Although my appartment was burgled (only once though ), I did not change anything in my habits: I continued to latch the door as I was used two, simply because I don't like to live in constant paranoia. Question de point de vue...

Anonymous said...

A third possibility could even be that her son did it. After all he's the last one to leave the premises, knows where exactly things are in the house, and one would presume that he might peferctly know when his mother would come back.

Not that I actually believe he did it. Based on what we know (which I would hope is much less than the police knows), many theories could be made. I understand the frustration of being burglarized three times, but I wonder if it was neccessary to go play Cluedo on national TV (Colonel Mustard in the Bedroom with the jewelery).

May be Ségolène should ask to "les partenaires sociaux" who they think is responsible.

kirkmc said...

I stand by my comment that she is "losing it". You don't go on national TV in prime time and accuse the president of ordering a burglary to your apparment if you have any sense at all. At best, she looks as though she's off her meds; at worst, she looks as though she's a major liability for whatever party she belongs too. I don't even recall Le Pen ever stooping this low (though it wouldn't surprise me if _he_ did.)

The seriousness of her accusation has been glossed over - I don't know why, but probably because of the ambient anti-Sarkozism.

Kirk

Boz said...

If her son was indeed the last to leave, he would appear to be as careless as the accident-prone Jean Sarkozy... There is nothing paranoid with always locking one's door and setting an alarm, in fact in light of the past break-ins, it would almost be abnormal not to do so.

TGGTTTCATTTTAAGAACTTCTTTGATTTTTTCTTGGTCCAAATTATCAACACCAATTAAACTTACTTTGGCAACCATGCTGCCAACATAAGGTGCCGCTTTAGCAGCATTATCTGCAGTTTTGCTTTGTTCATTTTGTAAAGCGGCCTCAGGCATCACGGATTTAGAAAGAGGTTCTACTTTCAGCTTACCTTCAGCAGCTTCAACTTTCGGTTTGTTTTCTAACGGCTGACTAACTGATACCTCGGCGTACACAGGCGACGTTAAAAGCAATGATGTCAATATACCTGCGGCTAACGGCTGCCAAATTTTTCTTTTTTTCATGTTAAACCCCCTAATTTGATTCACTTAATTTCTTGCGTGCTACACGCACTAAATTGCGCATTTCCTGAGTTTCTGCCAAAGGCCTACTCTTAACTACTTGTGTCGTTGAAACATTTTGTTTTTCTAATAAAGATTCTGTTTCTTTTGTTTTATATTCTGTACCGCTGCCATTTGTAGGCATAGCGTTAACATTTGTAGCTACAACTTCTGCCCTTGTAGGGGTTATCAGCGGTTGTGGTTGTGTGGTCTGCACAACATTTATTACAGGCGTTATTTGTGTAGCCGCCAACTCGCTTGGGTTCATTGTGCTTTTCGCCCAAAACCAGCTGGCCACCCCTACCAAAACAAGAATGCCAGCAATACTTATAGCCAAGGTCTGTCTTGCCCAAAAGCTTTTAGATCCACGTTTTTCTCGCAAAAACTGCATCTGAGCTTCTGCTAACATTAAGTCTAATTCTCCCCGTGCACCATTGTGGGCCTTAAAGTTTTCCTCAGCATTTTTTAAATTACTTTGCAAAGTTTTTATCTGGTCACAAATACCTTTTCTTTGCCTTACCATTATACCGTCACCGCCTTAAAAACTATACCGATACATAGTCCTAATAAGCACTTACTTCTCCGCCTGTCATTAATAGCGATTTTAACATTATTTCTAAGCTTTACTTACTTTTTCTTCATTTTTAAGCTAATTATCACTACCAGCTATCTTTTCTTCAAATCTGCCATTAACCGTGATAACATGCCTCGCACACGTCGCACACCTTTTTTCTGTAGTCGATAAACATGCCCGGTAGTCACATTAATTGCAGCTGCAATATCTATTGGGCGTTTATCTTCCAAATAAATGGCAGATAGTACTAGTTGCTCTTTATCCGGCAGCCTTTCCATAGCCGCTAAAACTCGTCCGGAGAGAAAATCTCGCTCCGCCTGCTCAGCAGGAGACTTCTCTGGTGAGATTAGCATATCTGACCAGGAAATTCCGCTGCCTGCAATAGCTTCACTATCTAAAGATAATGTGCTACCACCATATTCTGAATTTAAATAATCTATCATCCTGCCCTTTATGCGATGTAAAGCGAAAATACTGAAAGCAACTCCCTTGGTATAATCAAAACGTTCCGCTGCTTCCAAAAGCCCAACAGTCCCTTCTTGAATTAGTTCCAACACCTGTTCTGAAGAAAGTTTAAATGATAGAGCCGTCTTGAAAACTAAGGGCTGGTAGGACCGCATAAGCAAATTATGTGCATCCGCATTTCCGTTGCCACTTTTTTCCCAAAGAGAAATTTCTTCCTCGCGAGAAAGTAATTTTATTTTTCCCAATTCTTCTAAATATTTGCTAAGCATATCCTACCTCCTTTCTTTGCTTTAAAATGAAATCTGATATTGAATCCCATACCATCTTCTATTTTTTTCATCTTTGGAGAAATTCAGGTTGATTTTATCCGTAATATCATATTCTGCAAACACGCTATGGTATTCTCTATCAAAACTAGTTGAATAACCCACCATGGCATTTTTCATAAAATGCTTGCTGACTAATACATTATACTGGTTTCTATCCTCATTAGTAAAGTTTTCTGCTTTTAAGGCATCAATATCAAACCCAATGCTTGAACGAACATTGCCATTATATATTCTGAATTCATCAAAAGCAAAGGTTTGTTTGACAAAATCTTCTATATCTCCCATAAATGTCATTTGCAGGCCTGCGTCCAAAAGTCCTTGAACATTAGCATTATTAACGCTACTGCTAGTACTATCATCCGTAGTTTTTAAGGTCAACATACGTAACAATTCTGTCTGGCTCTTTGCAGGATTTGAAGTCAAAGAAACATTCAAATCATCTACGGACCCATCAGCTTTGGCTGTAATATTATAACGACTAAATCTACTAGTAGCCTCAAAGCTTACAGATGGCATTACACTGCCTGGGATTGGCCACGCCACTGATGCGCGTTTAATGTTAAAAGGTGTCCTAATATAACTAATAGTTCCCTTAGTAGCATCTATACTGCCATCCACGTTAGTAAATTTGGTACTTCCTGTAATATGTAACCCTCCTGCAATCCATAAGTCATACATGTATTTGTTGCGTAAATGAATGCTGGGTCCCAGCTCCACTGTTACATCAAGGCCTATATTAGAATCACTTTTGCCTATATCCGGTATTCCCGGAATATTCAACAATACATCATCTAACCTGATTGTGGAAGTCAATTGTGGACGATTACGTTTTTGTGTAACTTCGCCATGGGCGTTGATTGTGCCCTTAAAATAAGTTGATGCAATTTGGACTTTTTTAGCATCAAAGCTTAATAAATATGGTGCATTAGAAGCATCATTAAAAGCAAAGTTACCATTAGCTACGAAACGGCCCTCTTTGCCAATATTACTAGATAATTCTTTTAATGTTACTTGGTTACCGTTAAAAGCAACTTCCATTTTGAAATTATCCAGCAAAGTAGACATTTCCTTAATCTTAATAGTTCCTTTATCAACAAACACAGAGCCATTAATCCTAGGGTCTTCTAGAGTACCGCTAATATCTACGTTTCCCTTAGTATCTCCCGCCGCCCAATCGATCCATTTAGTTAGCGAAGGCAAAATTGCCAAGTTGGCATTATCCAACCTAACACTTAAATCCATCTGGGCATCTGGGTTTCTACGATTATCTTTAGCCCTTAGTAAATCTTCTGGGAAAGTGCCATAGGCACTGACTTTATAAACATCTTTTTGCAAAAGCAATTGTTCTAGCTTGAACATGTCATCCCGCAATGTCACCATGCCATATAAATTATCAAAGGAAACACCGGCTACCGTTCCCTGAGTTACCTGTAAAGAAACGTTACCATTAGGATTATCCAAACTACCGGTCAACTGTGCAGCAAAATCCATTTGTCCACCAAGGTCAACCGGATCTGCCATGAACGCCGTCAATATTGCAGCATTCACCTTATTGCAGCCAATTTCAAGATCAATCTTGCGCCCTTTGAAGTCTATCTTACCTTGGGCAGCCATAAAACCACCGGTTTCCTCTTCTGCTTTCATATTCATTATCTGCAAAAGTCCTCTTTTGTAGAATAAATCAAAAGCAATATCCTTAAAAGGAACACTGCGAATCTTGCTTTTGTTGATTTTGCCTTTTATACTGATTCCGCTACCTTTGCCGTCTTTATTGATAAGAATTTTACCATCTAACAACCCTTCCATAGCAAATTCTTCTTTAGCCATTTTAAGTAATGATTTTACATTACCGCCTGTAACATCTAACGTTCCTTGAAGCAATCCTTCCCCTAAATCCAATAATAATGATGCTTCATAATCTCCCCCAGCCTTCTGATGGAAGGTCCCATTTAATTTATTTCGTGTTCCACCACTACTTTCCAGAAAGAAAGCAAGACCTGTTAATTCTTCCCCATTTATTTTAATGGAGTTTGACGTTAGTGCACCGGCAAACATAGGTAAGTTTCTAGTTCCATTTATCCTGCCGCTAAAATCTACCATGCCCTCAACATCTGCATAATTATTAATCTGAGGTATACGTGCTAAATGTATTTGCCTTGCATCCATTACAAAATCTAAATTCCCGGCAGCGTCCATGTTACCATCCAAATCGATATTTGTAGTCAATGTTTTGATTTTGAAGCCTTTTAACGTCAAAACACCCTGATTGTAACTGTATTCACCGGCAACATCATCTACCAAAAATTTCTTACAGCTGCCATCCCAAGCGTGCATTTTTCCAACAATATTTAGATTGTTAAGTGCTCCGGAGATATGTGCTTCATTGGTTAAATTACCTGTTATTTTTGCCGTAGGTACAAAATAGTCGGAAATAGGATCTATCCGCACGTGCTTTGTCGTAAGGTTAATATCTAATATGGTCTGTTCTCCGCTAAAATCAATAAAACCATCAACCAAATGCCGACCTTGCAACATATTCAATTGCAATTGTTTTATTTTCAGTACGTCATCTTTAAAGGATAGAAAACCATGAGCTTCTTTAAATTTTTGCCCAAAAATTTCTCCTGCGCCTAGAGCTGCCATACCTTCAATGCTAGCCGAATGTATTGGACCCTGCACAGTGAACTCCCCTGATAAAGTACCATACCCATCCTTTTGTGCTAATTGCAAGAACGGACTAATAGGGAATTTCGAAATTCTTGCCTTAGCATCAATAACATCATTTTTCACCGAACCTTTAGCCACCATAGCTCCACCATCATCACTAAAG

Kirkmc, I agree her media performance has been lacking, and that if you were to simply read the headlines, you would get the impression that she is "losing it". But be sure to mentally separate this incident from the Betancourt comments; from what I read, most outside (non-French) observers considered those attacks unjustified. The reason you can seize on these accusations and claim she is "losing it" is because it fits an already existing media storyline.

Unknown said...

kirkmc,
I think her move is a calculated one, not an act of madness. It may be a miscalculation, but her strategy seems to be to charge Sarkozy with every kind of malfeasance, knowing that this is what many voters want to hear--for better or for worse. Irresponsible, yes; crazy, no.

Christine,
You, like Emerson, believe that it is better to be deceived than distrustful. As ordinary citizens, you and I enjoy the luxury of not living in constant paranoia. A presidential candidate is not an ordinary citizen, however. Ségo thinks she is being "followed and listened to," she said today, and she may well be right. In her position, it's not paranoid to think so; it's an application of the precautionary principle. In which case, why not lock your damn door, and ask your son to do the same? It seems like the sort of elementary precaution you'd want to take if you think "they" are after you. Whoever they may be. When you're in the public eye, you have to worry about the John Hinckleys of the world at least as much as any potential barbouzes.

Anonymous said...

Strange and disappointing argument.
OK, you'd lock the door…

But may I make several comments, Art?
First of all, whenever "professionals" decide to visit your appartment, locking your door or setting an alarm is of little use.

Second, it's the third time the ex-presidential candidate is burglared or attacked without anything stolen. And your first reaction is "I think I'd lock the door"??